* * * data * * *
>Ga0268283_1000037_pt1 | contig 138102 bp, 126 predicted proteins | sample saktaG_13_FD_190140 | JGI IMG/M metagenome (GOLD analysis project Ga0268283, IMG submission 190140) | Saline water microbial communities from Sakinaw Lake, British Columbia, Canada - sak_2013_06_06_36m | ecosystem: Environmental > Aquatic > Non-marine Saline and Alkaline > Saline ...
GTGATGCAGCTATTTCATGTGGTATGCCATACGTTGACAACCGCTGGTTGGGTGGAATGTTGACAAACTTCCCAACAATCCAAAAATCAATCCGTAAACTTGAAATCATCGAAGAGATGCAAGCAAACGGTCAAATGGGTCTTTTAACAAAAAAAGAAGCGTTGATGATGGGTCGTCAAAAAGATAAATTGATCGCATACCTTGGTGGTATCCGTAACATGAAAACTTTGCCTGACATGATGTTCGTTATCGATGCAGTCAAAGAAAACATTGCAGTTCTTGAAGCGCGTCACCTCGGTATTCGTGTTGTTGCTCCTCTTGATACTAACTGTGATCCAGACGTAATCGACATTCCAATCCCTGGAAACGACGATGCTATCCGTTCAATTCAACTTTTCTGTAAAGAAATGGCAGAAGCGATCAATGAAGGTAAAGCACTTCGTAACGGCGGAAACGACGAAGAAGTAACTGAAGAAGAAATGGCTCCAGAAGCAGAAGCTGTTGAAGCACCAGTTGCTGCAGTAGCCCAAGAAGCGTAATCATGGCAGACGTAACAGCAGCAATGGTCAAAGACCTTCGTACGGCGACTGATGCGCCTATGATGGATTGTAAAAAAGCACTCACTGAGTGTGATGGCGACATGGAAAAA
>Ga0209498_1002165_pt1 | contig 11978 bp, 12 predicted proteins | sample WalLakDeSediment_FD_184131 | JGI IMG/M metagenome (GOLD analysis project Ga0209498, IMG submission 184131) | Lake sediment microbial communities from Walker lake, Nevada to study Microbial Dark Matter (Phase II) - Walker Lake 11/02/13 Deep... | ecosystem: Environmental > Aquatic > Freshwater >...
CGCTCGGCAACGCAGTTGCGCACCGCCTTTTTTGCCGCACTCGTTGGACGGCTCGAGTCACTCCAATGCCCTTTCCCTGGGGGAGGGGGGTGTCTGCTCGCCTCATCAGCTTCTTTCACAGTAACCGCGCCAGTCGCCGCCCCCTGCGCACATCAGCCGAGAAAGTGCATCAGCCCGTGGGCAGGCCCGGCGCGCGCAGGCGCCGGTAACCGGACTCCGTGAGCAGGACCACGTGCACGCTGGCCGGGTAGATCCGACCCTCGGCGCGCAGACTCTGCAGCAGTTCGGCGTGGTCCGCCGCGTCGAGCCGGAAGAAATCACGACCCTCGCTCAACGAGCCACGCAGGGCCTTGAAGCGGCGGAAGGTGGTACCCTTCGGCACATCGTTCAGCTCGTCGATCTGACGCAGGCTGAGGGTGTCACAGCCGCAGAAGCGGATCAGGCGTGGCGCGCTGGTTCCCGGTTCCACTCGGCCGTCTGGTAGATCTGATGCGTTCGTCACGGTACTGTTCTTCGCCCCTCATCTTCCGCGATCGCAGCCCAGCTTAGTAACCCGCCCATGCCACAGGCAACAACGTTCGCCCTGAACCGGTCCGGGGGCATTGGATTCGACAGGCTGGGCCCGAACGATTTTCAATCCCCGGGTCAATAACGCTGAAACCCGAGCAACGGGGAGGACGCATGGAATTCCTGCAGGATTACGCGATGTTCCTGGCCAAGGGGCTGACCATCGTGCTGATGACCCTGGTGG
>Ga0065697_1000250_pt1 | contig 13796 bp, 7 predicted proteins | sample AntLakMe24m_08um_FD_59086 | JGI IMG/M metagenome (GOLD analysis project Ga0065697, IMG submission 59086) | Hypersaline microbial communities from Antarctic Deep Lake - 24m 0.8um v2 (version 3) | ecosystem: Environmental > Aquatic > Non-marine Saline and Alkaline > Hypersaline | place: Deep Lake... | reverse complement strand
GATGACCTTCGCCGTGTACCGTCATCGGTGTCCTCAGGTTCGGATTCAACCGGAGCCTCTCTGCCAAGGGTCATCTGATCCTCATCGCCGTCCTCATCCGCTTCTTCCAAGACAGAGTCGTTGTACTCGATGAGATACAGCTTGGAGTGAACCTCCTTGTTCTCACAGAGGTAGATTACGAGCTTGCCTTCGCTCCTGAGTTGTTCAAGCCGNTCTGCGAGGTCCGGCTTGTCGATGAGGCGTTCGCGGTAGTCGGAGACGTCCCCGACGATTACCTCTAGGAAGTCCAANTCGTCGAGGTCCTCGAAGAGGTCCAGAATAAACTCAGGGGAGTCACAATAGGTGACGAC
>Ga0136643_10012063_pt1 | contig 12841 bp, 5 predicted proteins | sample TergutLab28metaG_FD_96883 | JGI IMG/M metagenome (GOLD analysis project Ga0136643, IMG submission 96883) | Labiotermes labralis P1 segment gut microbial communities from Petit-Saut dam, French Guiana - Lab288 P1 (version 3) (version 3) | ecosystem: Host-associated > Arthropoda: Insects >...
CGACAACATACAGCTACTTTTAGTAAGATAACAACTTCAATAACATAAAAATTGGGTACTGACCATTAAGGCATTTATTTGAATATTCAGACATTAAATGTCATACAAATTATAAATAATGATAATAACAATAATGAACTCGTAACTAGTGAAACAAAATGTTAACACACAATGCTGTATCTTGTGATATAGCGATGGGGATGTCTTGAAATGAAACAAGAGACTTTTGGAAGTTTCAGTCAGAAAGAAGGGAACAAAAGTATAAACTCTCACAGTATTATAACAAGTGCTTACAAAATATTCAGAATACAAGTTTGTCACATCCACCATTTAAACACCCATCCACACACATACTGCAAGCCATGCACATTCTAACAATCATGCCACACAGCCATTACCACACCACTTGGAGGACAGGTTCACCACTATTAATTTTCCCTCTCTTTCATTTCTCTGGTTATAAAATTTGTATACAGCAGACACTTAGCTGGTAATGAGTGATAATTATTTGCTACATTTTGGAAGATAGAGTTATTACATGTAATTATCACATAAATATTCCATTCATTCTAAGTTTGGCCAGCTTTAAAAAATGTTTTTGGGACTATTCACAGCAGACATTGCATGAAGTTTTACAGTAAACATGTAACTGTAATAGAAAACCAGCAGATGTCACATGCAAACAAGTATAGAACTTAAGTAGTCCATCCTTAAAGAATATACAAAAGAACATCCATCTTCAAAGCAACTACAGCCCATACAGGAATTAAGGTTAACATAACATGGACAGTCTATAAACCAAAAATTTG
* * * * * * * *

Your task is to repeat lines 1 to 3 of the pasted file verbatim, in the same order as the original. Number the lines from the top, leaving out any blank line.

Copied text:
>Ga0268283_1000037_pt1 | contig 138102 bp, 126 predicted proteins | sample saktaG_13_FD_190140 | JGI IMG/M metagenome (GOLD analysis project Ga0268283, IMG submission 190140) | Saline water microbial communities from Sakinaw Lake, British Columbia, Canada - sak_2013_06_06_36m | ecosystem: Environmental > Aquatic > Non-marine Saline and Alkaline > Saline ...
GTGATGCAGCTATTTCATGTGGTATGCCATACGTTGACAACCGCTGGTTGGGTGGAATGTTGACAAACTTCCCAACAATCCAAAAATCAATCCGTAAACTTGAAATCATCGAAGAGATGCAAGCAAACGGTCAAATGGGTCTTTTAACAAAAAAAGAAGCGTTGATGATGGGTCGTCAAAAAGATAAATTGATCGCATACCTTGGTGGTATCCGTAACATGAAAACTTTGCCTGACATGATGTTCGTTATCGATGCAGTCAAAGAAAACATTGCAGTTCTTGAAGCGCGTCACCTCGGTATTCGTGTTGTTGCTCCTCTTGATACTAACTGTGATCCAGACGTAATCGACATTCCAATCCCTGGAAACGACGATGCTATCCGTTCAATTCAACTTTTCTGTAAAGAAATGGCAGAAGCGATCAATGAAGGTAAAGCACTTCGTAACGGCGGAAACGACGAAGAAGTAACTGAAGAAGAAATGGCTCCAGAAGCAGAAGCTGTTGAAGCACCAGTTGCTGCAGTAGCCCAAGAAGCGTAATCATGGCAGACGTAACAGCAGCAATGGTCAAAGACCTTCGTACGGCGACTGATGCGCCTATGATGGATTGTAAAAAAGCACTCACTGAGTGTGATGGCGACATGGAAAAA
>Ga0209498_1002165_pt1 | contig 11978 bp, 12 predicted proteins | sample WalLakDeSediment_FD_184131 | JGI IMG/M metagenome (GOLD analysis project Ga0209498, IMG submission 184131) | Lake sediment microbial communities from Walker lake, Nevada to study Microbial Dark Matter (Phase II) - Walker Lake 11/02/13 Deep... | ecosystem: Environmental > Aquatic > Freshwater >...